Facing deep political and economic turmoil, Prime Minister Liz Truss has resigned after just 45 days in office. This new crisis comes as workers across the UK are preparing for a new wave of strikes against the rising cost of living.

Sou Mi

October 23, 2022

France: Oil Workers’ Strike Turns the Country Upside Down, Opens a Breach for the Workers’ Movement

As a monthlong strike in French oil refineries shakes the country, a political crisis is on its way to unleashing a major social crisis, one in which new sectors could join the oil workers and unleash open-ended strikes for wage increases.

Arthur Nicola

October 21, 2022

The “Logic of Escalation” and the War in Ukraine’s Multiple Fronts

After months of relative stagnation, recent events in the war in Ukraine have changed the dynamics and quickened the conflict’s pace — but not enough to end it. The Ukraine/NATO side is in no position to concede, but neither is Russia, which is far from having been defeated and places its hopes in the deepening fissures between the Western front backing Ukraine.

Claudia Cinatti

October 20, 2022

MOST RECENT

As Grade Deadlines Approach, Academic Workers Must Hold the Line and Expand Strikes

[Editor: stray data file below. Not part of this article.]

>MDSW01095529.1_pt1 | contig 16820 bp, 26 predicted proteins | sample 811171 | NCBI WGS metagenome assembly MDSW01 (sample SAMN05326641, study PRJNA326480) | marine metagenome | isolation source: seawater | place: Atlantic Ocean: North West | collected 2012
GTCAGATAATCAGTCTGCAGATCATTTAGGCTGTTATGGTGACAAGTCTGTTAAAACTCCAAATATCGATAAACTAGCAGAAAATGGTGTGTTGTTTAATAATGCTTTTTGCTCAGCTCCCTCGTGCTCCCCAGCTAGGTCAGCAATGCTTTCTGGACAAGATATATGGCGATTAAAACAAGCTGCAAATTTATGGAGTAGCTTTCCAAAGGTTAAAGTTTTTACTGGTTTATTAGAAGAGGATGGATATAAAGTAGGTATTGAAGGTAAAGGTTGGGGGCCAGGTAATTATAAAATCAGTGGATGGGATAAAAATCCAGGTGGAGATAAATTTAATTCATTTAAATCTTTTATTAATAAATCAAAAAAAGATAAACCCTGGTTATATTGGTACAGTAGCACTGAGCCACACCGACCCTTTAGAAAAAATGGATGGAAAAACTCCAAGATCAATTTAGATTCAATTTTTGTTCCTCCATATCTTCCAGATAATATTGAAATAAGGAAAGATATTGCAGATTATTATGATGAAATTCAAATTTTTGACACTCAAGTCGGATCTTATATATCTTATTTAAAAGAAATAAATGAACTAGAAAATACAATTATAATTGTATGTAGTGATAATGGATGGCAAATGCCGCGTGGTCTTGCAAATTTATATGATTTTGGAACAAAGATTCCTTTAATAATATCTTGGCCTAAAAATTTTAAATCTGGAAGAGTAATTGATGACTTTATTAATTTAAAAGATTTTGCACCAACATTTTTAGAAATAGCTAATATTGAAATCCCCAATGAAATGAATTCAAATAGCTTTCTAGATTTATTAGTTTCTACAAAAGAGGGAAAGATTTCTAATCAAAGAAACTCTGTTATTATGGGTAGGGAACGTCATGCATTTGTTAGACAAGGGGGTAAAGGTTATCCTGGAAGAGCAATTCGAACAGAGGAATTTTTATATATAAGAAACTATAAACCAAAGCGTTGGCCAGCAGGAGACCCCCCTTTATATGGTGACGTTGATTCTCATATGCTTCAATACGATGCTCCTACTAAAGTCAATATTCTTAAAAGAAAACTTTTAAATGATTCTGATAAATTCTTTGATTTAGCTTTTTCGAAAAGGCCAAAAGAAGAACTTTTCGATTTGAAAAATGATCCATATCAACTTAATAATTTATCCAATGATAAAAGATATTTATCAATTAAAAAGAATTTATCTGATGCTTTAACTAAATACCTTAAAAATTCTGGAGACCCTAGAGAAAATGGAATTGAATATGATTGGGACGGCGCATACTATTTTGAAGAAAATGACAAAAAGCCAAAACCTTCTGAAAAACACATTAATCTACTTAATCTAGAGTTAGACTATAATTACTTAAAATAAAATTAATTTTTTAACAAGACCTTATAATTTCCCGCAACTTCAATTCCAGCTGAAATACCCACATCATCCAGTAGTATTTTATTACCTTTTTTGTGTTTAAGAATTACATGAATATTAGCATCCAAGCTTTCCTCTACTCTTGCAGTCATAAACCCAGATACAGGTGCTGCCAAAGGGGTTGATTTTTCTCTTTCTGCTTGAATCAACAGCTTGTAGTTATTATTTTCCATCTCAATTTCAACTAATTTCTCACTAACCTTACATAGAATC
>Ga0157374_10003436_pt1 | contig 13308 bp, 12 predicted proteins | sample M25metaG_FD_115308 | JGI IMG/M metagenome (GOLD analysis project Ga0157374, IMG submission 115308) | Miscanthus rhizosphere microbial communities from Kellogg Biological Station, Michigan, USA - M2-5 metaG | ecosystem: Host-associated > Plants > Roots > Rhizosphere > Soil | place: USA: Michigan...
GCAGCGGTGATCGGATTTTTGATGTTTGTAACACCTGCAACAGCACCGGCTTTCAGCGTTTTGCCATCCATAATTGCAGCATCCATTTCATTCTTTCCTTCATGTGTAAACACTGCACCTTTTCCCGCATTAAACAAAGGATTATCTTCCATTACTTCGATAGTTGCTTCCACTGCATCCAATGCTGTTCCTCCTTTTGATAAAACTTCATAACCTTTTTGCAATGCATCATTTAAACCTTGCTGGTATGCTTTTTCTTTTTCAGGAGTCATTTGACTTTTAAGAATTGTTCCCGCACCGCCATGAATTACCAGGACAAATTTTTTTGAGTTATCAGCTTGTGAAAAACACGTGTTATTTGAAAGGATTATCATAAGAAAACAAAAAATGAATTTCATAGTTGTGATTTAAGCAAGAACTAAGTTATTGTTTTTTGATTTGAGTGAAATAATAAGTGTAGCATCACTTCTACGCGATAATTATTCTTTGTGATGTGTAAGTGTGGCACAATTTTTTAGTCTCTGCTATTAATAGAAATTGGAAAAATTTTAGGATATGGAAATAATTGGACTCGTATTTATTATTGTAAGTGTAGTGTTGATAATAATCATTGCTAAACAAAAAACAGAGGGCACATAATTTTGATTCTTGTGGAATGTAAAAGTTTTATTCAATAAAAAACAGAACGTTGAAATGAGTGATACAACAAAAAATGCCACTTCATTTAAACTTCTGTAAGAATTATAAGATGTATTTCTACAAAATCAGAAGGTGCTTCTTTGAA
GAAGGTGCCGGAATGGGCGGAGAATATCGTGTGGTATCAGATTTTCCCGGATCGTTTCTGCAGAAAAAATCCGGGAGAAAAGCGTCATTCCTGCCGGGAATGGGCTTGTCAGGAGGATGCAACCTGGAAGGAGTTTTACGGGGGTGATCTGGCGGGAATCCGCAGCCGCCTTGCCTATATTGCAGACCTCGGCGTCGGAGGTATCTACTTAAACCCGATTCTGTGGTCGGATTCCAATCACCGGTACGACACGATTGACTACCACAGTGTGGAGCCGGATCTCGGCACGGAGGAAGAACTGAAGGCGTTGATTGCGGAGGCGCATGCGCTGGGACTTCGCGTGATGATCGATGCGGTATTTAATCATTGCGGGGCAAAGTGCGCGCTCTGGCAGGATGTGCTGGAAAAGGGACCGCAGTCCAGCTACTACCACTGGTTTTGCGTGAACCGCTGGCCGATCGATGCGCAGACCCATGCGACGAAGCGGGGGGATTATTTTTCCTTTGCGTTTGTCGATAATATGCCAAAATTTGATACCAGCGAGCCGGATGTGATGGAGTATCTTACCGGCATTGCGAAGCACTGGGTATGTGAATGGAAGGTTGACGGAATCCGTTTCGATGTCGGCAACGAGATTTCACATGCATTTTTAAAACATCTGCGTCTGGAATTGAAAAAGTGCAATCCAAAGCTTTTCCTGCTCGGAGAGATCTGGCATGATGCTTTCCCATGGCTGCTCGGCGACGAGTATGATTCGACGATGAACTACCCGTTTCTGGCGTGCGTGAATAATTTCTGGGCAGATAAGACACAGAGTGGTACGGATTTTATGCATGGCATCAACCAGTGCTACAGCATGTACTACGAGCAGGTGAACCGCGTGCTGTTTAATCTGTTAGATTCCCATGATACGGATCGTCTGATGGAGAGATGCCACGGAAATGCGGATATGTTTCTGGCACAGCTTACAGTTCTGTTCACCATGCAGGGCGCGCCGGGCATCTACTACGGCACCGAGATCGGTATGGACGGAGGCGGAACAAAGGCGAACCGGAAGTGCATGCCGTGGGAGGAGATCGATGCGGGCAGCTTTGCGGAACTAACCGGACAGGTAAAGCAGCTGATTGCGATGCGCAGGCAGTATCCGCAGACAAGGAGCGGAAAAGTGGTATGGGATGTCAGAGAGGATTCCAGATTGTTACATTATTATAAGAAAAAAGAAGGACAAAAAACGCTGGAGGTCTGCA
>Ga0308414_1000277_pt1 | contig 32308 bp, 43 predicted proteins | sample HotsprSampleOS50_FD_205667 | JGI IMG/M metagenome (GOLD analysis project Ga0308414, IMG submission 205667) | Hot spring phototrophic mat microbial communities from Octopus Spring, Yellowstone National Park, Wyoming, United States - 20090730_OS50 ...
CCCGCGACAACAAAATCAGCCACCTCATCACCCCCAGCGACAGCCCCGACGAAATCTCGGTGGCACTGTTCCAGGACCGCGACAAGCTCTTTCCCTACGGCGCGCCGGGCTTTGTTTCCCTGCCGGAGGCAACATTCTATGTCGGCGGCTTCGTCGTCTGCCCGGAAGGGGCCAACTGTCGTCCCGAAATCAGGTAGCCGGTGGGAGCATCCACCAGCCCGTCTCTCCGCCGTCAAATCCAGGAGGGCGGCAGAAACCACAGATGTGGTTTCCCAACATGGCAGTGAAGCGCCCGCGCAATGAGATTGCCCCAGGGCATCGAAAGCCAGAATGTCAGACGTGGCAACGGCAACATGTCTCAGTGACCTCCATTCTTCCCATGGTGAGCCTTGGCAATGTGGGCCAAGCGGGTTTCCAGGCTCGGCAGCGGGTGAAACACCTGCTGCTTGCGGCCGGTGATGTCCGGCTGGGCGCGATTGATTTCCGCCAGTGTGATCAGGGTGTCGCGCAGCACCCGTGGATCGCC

The end of the semester is a critical time for academic workers on strike. Part time faculty at The New School and student workers and postdocs at the University of California are fighting hard to hold the line against increasing attacks from their employers. At The New School, the rumor is they might be close to winning.

Olivia Wood

December 8, 2022

The First Overdose Prevention Centers in US History Vote to Unionize

Workers at the nation’s first overdose prevention centers submitted their demand for voluntary union recognition. The workers are demanding better benefits and healthcare, along with greater control over workplace decisions. The harm reduction sector is joining the labor movement.

Left Voice

December 8, 2022

The Roots of the Rebellion at Foxconn

Jenny Chan is a researcher and professor at the Polytechnic University of Hong Kong. She is co-author of the book Dying for an iPhone. She spoke with La Izquerda Diario about the causes of the rebellion by workers at the Foxconn plant in Zhengzhou, China.

Josefina L. Martínez

December 7, 2022
South African president Cyril Ramaphosa in a suit

“Farmgate” Threatens the Very Foundations of Capitalist Stability in South Africa

South African President Cyril Ramaphosa faces an impeachment vote Tuesday. More than a simple case of corruption, it’s a political crisis of the ruling party and of capitalist stability in the country.

Sam Carliner

December 5, 2022